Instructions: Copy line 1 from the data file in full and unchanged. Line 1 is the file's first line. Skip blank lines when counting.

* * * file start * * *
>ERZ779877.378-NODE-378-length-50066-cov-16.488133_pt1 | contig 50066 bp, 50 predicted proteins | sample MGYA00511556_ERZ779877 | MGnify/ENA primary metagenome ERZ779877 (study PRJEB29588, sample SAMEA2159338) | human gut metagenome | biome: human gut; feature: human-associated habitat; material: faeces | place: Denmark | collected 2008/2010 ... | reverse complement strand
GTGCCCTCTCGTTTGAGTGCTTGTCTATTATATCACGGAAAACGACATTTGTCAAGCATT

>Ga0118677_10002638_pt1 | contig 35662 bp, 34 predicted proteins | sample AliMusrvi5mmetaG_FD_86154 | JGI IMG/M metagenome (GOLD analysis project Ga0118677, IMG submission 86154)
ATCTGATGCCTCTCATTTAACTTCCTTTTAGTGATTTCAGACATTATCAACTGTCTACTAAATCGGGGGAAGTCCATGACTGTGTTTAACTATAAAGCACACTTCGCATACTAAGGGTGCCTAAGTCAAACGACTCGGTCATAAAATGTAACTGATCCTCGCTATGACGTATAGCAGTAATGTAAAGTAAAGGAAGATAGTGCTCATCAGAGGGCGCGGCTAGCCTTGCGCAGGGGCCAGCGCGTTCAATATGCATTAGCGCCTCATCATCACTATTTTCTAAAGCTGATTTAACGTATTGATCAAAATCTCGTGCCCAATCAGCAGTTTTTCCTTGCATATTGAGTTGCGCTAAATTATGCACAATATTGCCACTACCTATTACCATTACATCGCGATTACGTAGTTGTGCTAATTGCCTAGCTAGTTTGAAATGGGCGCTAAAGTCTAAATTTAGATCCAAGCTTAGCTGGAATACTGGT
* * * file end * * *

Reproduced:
>ERZ779877.378-NODE-378-length-50066-cov-16.488133_pt1 | contig 50066 bp, 50 predicted proteins | sample MGYA00511556_ERZ779877 | MGnify/ENA primary metagenome ERZ779877 (study PRJEB29588, sample SAMEA2159338) | human gut metagenome | biome: human gut; feature: human-associated habitat; material: faeces | place: Denmark | collected 2008/2010 ... | reverse complement strand